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As Cain enrolls, NFL-bound Sanders confident in Lions backfield

For the second straight year, Penn State must replace its starting running back following the early exit of a junior standout. Miles Sanders adopted the same strategy as Saquon Barkley on Thursday, electing to forgo his final season of collegiate eligibility for an opportunity to prove himself at the professional level.

“As I prepare for the road ahead, I truly believe this is the best next step for my future,” Sanders wrote on Twitter. “Thanks to so many of you, my future is bright and I’ll never forget my home here at Penn State.”

A bright future also appears to be in place for the Nittany Lions backfield, which welcomed another blue-chip prospect Friday upon the arrival of Noah Cain. Less than three weeks after picking Penn State over Texas during the early signing period, Cain has enrolled early at the university.

Considered the No. 7 running back in 247Sports 2019 composite rankings, Cain spent nearly his entire prep career in a Power Five recruiting spotlight. After a 1,600-yard sophomore season, he transferred from Guyer (Denton, Texas) High School to IMG Academy (Bradenton, Fla.), where he shared the backfield with top overall running back recruit Trey Sanders, who signed with Alabama.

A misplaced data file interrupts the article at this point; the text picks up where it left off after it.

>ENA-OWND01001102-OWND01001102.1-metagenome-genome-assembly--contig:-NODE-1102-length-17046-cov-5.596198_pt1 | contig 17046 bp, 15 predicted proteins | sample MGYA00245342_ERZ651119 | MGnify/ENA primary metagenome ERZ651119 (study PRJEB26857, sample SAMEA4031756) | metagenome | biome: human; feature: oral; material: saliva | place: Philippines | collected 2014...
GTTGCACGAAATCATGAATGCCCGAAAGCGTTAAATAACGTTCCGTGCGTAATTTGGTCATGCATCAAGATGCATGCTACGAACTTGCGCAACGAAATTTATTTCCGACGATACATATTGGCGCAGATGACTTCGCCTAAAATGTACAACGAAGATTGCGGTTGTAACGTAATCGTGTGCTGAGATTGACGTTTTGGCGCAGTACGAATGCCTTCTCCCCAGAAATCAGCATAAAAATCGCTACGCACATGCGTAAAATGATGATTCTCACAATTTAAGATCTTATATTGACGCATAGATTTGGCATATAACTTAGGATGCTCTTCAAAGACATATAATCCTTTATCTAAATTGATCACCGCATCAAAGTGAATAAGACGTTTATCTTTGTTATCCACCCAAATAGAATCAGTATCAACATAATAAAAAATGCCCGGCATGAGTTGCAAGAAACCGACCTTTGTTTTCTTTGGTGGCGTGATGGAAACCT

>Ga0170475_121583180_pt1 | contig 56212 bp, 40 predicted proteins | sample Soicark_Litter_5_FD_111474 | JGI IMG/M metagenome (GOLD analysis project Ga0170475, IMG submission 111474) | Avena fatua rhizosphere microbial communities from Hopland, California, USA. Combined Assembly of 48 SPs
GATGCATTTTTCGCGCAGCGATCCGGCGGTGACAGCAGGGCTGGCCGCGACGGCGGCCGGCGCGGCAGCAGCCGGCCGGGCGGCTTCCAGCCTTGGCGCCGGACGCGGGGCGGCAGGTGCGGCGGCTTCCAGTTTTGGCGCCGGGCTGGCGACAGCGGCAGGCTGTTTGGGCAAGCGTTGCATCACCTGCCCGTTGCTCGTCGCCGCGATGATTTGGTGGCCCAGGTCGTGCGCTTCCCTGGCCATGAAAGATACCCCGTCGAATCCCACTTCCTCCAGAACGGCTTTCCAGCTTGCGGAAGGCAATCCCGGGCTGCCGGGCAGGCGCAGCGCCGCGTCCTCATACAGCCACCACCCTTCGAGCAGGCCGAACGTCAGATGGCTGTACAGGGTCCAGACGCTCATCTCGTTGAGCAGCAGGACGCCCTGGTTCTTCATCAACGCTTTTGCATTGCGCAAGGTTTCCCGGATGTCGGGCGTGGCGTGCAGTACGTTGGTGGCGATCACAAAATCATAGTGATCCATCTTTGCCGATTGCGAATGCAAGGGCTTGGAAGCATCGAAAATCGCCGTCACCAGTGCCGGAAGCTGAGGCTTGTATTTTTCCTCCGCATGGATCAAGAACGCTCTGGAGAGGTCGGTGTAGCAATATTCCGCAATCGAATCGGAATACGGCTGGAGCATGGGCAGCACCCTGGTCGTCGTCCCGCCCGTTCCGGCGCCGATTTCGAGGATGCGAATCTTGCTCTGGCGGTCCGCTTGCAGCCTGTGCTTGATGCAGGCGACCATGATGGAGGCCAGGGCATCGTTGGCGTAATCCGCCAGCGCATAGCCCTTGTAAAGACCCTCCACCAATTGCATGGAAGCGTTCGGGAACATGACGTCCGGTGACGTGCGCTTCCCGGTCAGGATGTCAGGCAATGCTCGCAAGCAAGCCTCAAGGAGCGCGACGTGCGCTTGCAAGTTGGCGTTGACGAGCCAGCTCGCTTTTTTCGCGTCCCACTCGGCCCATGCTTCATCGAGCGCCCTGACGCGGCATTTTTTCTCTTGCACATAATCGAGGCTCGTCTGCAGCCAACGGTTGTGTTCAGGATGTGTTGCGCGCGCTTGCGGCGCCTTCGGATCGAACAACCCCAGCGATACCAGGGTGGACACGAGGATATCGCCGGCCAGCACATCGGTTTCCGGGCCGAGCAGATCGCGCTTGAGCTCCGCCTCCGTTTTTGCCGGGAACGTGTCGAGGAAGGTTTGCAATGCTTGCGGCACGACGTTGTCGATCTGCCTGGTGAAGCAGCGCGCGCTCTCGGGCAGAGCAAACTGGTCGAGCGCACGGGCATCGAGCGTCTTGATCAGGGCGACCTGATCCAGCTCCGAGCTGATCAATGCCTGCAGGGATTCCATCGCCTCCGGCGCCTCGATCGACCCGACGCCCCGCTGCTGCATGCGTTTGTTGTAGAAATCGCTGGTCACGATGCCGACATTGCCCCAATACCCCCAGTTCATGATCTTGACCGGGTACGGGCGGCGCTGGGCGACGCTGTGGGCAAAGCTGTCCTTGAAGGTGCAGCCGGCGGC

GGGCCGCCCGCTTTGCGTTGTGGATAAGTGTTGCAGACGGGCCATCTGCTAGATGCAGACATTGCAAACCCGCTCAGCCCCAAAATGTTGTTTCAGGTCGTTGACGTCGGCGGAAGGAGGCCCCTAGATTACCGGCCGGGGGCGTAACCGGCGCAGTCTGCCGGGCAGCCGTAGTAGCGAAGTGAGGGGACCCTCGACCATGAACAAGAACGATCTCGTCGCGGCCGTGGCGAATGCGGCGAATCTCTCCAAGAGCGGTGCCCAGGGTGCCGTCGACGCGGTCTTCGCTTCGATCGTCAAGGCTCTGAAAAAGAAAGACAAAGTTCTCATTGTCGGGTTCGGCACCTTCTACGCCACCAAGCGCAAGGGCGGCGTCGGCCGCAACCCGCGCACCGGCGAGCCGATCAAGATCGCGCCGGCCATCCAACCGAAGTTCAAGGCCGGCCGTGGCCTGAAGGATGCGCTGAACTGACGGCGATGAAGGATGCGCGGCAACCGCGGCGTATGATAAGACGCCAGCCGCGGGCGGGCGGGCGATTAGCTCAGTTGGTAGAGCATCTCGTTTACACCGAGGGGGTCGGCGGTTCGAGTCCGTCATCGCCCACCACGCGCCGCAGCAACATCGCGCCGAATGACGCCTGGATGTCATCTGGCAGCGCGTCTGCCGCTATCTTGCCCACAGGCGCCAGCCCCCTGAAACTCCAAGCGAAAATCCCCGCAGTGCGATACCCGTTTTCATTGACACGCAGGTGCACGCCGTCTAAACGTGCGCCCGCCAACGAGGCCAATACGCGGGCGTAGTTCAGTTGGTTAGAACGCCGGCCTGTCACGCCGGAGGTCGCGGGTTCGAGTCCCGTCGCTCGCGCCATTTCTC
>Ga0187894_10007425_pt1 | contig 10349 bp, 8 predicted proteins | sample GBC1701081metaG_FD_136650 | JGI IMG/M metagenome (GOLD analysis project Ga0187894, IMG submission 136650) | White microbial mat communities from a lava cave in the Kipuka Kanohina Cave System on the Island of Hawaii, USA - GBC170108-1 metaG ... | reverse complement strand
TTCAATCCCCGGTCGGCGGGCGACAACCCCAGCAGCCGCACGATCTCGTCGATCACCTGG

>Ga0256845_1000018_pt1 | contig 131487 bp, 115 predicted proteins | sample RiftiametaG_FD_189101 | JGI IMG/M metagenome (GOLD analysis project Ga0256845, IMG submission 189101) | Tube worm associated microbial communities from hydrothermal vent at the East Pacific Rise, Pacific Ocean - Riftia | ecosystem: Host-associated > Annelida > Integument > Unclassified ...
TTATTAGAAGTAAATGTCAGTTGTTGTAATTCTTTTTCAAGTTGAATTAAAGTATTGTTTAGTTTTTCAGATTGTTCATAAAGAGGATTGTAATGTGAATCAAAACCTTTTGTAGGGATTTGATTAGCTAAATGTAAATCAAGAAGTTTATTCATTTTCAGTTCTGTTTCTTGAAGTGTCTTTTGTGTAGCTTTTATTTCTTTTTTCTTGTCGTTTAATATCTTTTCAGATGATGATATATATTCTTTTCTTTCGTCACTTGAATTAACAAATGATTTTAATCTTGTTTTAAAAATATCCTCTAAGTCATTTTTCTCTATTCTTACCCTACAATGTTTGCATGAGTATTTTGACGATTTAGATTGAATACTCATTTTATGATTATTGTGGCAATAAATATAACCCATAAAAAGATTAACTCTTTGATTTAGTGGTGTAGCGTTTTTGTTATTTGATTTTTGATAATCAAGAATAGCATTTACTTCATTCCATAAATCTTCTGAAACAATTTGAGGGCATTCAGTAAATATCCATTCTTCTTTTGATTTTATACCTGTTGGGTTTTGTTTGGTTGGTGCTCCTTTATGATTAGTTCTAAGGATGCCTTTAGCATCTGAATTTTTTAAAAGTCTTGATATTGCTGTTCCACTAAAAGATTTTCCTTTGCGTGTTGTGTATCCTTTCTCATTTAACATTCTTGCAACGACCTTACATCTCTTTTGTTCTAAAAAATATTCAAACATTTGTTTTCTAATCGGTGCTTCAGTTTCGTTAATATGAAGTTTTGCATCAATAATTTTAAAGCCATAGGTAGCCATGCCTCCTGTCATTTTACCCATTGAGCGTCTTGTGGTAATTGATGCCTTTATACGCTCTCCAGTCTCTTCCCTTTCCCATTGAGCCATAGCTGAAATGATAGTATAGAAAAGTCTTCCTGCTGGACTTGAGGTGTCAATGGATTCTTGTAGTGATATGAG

Throughout his recruitment, Cain consistently expressed a desire to make an immediate impact, aiming to use early enrollment as a springboard toward early consideration for a prominent role.

“There’s an opportunity to start,” he said Wednesday. “I’m ready for the competition after playing at IMG the last two years. I know, for myself, I plan on handling my business.”

The 5-foot-10, 208-pound playmaker scored a three-yard touchdown Thursday night in the Under Armour All-America Game. Cain shared the field at Camping World Stadium in Orlando with future Nittany Lions teammate Devyn Ford — the No. 5 running back in composite rankings who pledged to Penn State last May.